Agents (Fisher and Abbott) got some character development, especially Abbott. He was no longer the annoying, ambitious guy who was hell-bent on catching Jane and putting him behind bars come hell or high water, but rather someone who joined the ride, took advantage of Jane and enjoyed the results.

Chow showed that his dry humor and short, on-the-nose observations didn’t need Rigsby. Tech Wiley was fun and nerdy enough, without quite reaching the overt nerdiness of Marshall (from Alias). He’s also fully enjoyed Jane’s quirks, and looked forward to them.

Lisbon started dating fellow agent Pike at the end of episode 16. Pike was, refreshingly a nice, straightforward guy without a hidden agenda. His one flaw was that he put the relationship on fast track, but only because he received a great job offer from Washington, and didn’t want to leave Lisbon behind. After all, how many smart, gorgeous, independent women are there who don’t sweat the small stuff, and have survived Jane professionally  while being able to hold their own in a fight? So naturally, he asked her to go with him, making his intentions clear.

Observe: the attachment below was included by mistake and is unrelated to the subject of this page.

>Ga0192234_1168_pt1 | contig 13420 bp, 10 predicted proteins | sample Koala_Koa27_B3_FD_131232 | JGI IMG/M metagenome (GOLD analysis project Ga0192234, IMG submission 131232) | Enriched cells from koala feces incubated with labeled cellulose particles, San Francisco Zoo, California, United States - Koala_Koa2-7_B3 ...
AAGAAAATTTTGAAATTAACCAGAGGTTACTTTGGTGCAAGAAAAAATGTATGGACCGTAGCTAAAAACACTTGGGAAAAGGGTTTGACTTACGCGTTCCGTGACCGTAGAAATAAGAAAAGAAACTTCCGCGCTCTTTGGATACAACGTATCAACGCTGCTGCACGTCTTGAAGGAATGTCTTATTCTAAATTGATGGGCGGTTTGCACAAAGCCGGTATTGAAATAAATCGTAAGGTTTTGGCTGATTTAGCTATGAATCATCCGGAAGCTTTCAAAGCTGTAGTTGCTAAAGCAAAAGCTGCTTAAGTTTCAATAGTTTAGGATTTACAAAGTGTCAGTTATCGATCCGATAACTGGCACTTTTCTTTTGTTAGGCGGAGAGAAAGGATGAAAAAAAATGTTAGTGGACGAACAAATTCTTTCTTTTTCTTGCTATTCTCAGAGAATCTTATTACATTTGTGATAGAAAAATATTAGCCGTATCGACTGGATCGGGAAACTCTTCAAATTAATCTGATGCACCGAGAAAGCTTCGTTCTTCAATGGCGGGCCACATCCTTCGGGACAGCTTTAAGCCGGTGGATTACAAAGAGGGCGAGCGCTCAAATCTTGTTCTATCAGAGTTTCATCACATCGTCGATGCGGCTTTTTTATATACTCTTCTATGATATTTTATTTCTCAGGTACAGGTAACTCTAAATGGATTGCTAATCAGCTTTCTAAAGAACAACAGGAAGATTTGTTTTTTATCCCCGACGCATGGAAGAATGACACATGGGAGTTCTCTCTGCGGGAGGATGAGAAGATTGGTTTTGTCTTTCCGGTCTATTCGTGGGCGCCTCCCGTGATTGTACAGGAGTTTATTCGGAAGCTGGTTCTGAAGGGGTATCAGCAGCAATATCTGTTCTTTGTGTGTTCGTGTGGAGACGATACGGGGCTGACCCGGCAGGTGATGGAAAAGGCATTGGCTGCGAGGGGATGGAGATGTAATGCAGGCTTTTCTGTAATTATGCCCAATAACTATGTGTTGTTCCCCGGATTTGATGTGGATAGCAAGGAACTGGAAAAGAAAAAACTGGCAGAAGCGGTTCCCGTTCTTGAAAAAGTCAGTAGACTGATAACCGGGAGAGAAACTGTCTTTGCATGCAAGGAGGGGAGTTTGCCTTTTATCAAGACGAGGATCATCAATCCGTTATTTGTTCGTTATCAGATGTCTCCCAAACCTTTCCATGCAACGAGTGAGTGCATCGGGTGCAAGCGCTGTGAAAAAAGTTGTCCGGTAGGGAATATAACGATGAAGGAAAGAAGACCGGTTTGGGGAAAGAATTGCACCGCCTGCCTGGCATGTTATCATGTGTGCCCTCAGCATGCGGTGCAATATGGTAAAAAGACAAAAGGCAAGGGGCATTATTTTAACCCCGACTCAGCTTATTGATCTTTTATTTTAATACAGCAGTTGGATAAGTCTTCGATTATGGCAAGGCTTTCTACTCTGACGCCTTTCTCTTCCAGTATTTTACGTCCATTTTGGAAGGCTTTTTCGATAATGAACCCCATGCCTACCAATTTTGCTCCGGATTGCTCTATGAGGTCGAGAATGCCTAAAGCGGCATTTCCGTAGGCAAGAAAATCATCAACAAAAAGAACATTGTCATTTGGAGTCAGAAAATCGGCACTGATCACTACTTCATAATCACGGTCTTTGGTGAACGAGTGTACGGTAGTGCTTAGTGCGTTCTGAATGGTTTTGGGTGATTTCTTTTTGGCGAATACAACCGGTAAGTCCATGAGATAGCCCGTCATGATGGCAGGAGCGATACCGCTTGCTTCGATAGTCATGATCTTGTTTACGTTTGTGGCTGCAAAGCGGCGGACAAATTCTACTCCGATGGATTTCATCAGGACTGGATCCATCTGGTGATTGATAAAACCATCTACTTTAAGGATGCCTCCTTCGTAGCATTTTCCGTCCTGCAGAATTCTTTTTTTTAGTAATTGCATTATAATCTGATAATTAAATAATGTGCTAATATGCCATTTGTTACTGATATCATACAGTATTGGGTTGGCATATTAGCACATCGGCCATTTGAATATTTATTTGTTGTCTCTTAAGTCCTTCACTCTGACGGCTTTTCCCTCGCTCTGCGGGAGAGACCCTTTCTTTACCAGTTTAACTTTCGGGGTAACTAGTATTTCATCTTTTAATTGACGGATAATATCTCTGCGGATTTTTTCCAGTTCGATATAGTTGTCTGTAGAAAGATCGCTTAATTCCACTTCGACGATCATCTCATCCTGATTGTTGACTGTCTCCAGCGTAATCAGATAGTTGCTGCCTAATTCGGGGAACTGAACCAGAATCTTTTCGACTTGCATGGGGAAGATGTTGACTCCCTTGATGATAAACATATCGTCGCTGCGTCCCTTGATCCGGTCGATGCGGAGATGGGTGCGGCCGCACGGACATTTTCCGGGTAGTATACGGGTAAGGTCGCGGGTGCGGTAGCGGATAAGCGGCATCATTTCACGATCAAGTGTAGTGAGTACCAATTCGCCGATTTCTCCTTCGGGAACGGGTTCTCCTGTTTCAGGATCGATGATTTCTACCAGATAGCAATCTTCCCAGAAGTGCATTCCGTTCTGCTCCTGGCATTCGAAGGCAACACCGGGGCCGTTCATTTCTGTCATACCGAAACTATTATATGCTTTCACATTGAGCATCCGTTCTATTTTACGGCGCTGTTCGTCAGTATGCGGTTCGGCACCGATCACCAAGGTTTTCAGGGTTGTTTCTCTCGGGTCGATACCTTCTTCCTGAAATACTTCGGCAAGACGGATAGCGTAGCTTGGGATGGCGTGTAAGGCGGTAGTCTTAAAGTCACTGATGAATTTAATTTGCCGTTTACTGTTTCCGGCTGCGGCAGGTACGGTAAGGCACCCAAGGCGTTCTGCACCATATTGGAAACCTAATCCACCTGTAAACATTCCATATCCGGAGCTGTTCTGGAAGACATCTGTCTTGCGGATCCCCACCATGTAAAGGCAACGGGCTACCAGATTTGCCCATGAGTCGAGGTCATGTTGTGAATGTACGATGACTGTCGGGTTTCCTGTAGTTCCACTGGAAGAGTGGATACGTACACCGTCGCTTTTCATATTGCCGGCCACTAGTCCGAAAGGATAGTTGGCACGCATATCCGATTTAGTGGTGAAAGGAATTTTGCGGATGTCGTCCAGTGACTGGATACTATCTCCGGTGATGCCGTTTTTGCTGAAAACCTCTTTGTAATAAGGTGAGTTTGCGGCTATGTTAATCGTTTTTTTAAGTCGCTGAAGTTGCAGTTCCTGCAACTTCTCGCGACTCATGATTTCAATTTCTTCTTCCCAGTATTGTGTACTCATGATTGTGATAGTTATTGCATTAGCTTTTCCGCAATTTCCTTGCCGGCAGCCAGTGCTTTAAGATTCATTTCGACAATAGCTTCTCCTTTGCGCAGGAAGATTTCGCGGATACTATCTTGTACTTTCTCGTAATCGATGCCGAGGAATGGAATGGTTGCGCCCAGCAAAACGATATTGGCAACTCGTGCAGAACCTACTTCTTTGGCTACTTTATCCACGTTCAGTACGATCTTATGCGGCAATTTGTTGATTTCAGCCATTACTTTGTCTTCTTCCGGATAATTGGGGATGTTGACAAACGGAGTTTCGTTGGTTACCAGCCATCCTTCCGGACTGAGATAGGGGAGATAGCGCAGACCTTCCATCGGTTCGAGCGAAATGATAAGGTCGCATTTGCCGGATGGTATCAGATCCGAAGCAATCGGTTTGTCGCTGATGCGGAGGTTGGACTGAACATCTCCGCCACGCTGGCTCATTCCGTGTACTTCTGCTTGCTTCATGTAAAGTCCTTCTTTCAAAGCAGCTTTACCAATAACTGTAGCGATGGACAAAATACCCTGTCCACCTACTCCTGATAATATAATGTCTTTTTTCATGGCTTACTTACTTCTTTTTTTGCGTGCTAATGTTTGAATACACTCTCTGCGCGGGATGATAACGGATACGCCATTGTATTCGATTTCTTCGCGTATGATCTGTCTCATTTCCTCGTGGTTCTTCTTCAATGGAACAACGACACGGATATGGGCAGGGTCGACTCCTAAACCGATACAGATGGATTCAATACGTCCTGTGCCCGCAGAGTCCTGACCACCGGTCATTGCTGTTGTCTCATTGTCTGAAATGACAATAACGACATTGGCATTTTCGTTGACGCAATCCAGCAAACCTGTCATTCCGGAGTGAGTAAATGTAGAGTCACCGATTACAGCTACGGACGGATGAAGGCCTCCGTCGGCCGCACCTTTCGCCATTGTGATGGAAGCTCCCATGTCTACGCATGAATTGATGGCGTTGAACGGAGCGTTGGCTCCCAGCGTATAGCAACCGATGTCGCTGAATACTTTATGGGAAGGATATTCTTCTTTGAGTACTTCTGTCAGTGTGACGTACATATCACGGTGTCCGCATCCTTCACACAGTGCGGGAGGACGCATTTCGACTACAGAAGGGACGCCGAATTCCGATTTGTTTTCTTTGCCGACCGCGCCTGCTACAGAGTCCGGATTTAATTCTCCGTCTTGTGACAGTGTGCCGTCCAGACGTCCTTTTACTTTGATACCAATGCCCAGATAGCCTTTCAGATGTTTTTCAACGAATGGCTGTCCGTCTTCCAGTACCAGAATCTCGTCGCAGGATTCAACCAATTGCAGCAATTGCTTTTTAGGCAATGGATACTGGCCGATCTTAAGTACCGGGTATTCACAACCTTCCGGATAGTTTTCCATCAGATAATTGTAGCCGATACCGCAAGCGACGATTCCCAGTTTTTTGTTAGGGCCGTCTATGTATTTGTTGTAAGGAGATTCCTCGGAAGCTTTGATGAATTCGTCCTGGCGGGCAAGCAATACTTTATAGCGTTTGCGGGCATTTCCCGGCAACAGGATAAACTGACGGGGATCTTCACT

Jane hasn’t been able to express his feelings clearly other than to say he wants Lisbon to be happy, so Lisbon goes ahead and says yes to a job in Washington and leaving with Pike. He has asked her to marry him too. Ah, the nerve of the bastard….Just kidding:)

Abbott expected Jane to have a long-awaited epiphany about his feelings for Lisbon, but our fastest case-solver was so slow when it came to dealing with his own romantic feelings (but who could blame him after what he went through), of course waited until the last minute.

Let There Be Spoilers: Season 6 Finale

Jane is a bit depressed about Lisbon’s upcoming departure, so he spends his first crime scene moments inquiring Cho about details and even with a side galance, he solves it and wraps it up for the campus security.

When an uncaught killer from 5 years ago sends a letter to the FBI announcing he’ll kill again, all transfers are suspended, included Lisbon’s. The team goes to the sunny and fun Miami, with Jane determined to enjoy their last case together. As they talk to the suspects, Lisbon cracks the code on the letter, which turns out to be the location of a lovely hotel where Lisbon and Jane take adjoining rooms.